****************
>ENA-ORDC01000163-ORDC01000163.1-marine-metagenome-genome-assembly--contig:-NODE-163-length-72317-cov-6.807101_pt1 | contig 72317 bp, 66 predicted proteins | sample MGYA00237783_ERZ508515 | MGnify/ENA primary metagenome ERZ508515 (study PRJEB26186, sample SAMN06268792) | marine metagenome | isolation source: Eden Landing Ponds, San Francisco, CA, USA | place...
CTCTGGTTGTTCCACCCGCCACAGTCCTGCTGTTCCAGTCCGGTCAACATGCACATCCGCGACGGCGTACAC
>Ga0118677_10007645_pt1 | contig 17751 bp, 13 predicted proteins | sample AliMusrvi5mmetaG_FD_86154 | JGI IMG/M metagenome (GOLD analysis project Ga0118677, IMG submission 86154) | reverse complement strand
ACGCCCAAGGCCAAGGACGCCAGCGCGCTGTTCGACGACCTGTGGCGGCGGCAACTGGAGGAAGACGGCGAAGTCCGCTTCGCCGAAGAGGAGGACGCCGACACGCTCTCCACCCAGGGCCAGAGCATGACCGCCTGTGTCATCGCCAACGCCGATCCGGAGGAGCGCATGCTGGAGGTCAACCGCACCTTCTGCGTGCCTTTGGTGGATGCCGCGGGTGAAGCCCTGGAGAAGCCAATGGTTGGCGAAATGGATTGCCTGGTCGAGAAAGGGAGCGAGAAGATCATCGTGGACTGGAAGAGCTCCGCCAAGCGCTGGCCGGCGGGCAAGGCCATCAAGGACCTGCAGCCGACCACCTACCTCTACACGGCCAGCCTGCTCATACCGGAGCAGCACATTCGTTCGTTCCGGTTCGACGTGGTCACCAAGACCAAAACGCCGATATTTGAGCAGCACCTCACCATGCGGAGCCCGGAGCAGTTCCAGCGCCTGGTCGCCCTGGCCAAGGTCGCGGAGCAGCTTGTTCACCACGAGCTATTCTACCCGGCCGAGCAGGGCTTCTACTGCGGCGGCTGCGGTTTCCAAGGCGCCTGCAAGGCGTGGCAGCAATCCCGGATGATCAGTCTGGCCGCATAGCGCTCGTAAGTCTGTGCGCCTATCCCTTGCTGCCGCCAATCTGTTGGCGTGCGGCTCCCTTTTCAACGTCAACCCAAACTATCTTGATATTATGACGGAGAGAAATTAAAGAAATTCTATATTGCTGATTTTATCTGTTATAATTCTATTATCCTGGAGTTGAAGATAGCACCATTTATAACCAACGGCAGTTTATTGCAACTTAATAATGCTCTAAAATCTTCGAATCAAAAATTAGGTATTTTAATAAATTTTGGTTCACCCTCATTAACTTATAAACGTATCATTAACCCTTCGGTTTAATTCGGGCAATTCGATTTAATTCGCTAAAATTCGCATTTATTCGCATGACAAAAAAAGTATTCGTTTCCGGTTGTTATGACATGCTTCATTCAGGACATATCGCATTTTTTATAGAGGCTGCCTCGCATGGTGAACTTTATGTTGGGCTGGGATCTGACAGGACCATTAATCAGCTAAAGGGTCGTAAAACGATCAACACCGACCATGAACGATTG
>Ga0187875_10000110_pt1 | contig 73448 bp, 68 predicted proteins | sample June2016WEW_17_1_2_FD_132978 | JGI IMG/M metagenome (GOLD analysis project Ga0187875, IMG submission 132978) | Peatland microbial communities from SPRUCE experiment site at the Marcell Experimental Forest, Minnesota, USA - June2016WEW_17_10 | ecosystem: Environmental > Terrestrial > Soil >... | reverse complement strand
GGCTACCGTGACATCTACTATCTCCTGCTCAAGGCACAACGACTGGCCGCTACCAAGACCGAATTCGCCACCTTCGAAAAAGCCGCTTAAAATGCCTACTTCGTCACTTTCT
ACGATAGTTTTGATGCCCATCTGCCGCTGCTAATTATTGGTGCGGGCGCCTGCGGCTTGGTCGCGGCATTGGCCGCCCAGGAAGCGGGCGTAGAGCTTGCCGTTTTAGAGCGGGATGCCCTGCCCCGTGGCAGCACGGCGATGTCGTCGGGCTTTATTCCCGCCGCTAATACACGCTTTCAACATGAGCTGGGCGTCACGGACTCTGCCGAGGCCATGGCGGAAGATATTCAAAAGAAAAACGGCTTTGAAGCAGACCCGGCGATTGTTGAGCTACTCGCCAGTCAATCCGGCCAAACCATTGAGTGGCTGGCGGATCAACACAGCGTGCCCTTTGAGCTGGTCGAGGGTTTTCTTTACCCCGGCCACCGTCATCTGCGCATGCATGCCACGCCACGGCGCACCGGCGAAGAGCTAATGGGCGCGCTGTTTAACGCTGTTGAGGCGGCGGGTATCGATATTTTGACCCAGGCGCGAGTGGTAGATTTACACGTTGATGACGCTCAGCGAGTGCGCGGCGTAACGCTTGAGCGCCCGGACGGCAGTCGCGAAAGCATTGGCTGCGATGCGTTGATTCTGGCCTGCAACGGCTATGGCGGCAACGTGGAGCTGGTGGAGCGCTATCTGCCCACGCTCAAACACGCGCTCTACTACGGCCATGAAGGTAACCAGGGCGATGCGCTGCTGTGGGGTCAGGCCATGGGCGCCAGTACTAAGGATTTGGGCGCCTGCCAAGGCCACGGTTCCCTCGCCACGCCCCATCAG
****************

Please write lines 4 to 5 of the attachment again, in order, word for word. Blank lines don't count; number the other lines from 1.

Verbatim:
ACGCCCAAGGCCAAGGACGCCAGCGCGCTGTTCGACGACCTGTGGCGGCGGCAACTGGAGGAAGACGGCGAAGTCCGCTTCGCCGAAGAGGAGGACGCCGACACGCTCTCCACCCAGGGCCAGAGCATGACCGCCTGTGTCATCGCCAACGCCGATCCGGAGGAGCGCATGCTGGAGGTCAACCGCACCTTCTGCGTGCCTTTGGTGGATGCCGCGGGTGAAGCCCTGGAGAAGCCAATGGTTGGCGAAATGGATTGCCTGGTCGAGAAAGGGAGCGAGAAGATCATCGTGGACTGGAAGAGCTCCGCCAAGCGCTGGCCGGCGGGCAAGGCCATCAAGGACCTGCAGCCGACCACCTACCTCTACACGGCCAGCCTGCTCATACCGGAGCAGCACATTCGTTCGTTCCGGTTCGACGTGGTCACCAAGACCAAAACGCCGATATTTGAGCAGCACCTCACCATGCGGAGCCCGGAGCAGTTCCAGCGCCTGGTCGCCCTGGCCAAGGTCGCGGAGCAGCTTGTTCACCACGAGCTATTCTACCCGGCCGAGCAGGGCTTCTACTGCGGCGGCTGCGGTTTCCAAGGCGCCTGCAAGGCGTGGCAGCAATCCCGGATGATCAGTCTGGCCGCATAGCGCTCGTAAGTCTGTGCGCCTATCCCTTGCTGCCGCCAATCTGTTGGCGTGCGGCTCCCTTTTCAACGTCAACCCAAACTATCTTGATATTATGACGGAGAGAAATTAAAGAAATTCTATATTGCTGATTTTATCTGTTATAATTCTATTATCCTGGAGTTGAAGATAGCACCATTTATAACCAACGGCAGTTTATTGCAACTTAATAATGCTCTAAAATCTTCGAATCAAAAATTAGGTATTTTAATAAATTTTGGTTCACCCTCATTAACTTATAAACGTATCATTAACCCTTCGGTTTAATTCGGGCAATTCGATTTAATTCGCTAAAATTCGCATTTATTCGCATGACAAAAAAAGTATTCGTTTCCGGTTGTTATGACATGCTTCATTCAGGACATATCGCATTTTTTATAGAGGCTGCCTCGCATGGTGAACTTTATGTTGGGCTGGGATCTGACAGGACCATTAATCAGCTAAAGGGTCGTAAAACGATCAACACCGACCATGAACGATTG
>Ga0187875_10000110_pt1 | contig 73448 bp, 68 predicted proteins | sample June2016WEW_17_1_2_FD_132978 | JGI IMG/M metagenome (GOLD analysis project Ga0187875, IMG submission 132978) | Peatland microbial communities from SPRUCE experiment site at the Marcell Experimental Forest, Minnesota, USA - June2016WEW_17_10 | ecosystem: Environmental > Terrestrial > Soil >... | reverse complement strand